One day as I was moving my head I felt a “crack” in my neck, and forth-with concluded that I had dislocated something. It was my concern, thereafter, to twist my head in a thousand different ways, and with ever-increasing violence, until at length the rediscovery of the sensation afforded me a genuine sense of satisfaction, speedily clouded by the fear of having done myself some harm…. I cannot withstand the allurement or banish the sentiment of unrest.

H. Meige and E. Feindel comment here on “the fundamental importance of the psychical element that precedes the motor reaction, with the secondary psychical reaction in its turn, the impulse to seek a familiar sensation,” etc. This pattern needs to be stressed, especially in view of the current tendency to see tics as wholly motor, with no emotional or psychic component whatever. Yet it may give the psychic too large a place in the pathogeny of tics, for there are, as we shall see, many forms of ticcing in which a psychic component, though present, is clearly secondary, and has been added to some primary motor urge or impulse in order to give it sense. This elaboration and accretion of meaning was often very clear in my postencephalitic patients who found themselves “Tourettized” by L-dopa, as in the case of the patient Miriam H., whom I described in Awakenings:

An entirely novel symptom which had developed on the increased dose of L-DOPA was a tic, a lightning-quick movement of the right hand to the face, occurring about twenty times an hour. When I questioned Miss H. about this symptom, shortly after its inauguration, she replied that it was “a nonsense-movement,” which had no purpose that she was aware of, and which she did not wish to make: “I feel a tension building up in my hand,” she said, “and after a time it gets too much, and then I have to move it.” Within three days of its appearance, however, this tic had become associated with an intention and a use: it had become a mannerism, and was now used by Miss H. to adjust the position of her spectacles.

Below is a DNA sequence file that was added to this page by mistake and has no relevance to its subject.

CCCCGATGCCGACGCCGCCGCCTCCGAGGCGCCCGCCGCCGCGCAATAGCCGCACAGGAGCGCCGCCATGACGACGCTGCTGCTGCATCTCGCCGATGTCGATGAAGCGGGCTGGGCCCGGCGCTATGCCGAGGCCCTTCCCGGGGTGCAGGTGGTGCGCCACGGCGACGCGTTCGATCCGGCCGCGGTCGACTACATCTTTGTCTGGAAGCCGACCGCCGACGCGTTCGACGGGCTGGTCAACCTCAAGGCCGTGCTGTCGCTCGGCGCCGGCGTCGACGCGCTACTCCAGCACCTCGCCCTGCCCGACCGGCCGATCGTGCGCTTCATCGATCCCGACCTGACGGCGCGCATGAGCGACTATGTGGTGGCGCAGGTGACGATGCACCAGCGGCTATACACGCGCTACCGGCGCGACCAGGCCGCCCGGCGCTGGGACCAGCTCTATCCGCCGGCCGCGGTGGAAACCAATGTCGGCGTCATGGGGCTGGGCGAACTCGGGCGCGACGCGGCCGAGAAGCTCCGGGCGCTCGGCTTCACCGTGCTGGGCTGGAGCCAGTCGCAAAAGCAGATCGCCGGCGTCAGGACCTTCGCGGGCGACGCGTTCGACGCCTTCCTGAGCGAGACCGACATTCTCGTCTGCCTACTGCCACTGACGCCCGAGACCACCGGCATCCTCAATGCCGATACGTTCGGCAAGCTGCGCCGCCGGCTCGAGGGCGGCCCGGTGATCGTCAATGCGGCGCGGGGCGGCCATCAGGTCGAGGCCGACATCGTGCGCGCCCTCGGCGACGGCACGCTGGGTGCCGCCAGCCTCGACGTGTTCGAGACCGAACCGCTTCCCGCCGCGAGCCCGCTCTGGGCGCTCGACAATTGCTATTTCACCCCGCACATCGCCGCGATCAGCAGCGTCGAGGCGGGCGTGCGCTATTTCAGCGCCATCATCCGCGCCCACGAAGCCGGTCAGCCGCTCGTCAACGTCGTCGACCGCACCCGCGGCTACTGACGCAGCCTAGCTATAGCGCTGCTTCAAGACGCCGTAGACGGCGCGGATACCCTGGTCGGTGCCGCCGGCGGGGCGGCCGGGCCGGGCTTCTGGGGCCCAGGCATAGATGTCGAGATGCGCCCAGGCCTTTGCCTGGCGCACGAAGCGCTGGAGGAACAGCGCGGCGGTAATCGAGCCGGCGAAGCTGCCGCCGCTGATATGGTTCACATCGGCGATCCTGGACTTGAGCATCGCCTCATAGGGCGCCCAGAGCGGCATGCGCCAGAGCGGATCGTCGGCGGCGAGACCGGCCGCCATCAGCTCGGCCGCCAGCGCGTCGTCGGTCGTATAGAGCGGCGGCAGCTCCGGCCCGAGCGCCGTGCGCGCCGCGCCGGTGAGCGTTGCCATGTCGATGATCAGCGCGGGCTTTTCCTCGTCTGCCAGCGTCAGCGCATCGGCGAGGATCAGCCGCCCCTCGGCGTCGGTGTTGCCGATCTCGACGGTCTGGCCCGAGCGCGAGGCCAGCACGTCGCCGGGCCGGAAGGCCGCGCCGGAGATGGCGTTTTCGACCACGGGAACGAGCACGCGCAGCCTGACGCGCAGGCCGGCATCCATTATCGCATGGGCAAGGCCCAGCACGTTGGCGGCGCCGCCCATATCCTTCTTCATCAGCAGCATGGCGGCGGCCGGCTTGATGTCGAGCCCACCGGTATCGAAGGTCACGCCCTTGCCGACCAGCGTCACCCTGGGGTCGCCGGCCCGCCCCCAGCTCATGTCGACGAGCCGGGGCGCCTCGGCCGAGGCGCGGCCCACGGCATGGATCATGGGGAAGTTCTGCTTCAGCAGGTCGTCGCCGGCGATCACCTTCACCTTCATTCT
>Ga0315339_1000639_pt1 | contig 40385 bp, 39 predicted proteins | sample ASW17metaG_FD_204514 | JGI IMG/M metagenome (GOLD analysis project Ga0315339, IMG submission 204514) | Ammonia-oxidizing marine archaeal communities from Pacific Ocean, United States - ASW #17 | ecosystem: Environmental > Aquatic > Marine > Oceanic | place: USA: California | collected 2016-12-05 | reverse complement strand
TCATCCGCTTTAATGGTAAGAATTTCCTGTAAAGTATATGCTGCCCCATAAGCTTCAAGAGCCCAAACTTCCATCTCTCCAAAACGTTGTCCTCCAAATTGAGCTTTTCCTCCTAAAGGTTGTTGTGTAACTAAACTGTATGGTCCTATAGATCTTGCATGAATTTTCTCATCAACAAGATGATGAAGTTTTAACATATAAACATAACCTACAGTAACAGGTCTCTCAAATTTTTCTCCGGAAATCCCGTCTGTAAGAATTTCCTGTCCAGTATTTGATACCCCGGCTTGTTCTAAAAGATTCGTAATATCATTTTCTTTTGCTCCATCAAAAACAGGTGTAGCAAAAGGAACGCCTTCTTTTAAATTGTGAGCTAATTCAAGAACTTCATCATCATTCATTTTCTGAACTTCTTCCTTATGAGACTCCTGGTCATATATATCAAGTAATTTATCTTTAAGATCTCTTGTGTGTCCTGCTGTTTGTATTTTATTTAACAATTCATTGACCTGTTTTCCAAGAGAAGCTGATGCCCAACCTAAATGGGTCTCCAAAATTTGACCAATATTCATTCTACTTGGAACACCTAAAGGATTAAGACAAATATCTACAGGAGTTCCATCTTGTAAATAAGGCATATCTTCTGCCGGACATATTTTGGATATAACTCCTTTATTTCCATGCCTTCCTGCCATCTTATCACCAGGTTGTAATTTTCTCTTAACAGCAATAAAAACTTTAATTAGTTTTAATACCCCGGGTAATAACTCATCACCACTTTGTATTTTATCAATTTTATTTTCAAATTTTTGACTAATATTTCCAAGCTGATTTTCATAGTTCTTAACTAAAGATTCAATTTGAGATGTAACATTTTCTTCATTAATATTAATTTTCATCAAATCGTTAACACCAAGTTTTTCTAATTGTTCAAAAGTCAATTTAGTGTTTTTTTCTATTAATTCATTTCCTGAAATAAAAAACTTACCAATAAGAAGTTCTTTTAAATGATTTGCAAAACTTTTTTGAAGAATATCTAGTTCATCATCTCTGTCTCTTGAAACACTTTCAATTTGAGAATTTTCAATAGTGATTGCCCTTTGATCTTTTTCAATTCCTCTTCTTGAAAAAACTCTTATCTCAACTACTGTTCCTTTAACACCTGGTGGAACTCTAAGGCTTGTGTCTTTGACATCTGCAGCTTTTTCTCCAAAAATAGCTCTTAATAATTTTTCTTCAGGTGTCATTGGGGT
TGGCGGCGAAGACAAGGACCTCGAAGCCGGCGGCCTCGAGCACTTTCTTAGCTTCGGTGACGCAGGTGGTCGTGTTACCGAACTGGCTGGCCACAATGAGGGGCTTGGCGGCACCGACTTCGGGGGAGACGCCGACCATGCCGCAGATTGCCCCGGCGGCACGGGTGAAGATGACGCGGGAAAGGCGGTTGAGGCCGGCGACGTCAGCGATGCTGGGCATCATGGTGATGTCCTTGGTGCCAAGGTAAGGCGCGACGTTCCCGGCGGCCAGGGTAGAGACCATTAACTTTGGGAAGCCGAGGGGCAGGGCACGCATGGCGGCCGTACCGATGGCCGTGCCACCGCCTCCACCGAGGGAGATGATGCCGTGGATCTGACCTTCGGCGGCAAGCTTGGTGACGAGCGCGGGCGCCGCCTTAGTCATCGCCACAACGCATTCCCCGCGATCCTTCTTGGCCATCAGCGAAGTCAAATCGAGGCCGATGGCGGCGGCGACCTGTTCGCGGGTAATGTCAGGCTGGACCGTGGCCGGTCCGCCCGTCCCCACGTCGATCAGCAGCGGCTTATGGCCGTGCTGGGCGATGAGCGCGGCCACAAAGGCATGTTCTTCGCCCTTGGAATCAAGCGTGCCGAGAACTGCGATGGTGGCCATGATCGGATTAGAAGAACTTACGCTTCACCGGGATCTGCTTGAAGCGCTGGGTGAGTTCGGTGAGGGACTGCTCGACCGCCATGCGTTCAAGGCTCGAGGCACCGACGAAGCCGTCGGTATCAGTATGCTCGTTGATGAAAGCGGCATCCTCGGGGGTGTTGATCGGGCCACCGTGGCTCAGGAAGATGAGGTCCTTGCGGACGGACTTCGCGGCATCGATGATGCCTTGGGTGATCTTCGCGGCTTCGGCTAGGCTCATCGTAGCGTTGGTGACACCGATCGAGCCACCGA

But whether primary or secondary, reason or rationalization, these psychic aspects confer a sort of absurd “significance” on the tics and relate them to the life and psychic economy of the ticqueur. This is admirably formulated by Meige and Feindel: “In this way factitious wants come into being which may be described as a sort of parasitic function…of which the patient is alike the creator and the dupe.” The relation of the “host,” the real self, to the “parasitic” tic self is further shown by the sudden “debauches” both forced upon and indulged by the ticqueur, the conflict between the real self’s will and that of the Tourette’s, a conflict which also has elements of collusion and compromise: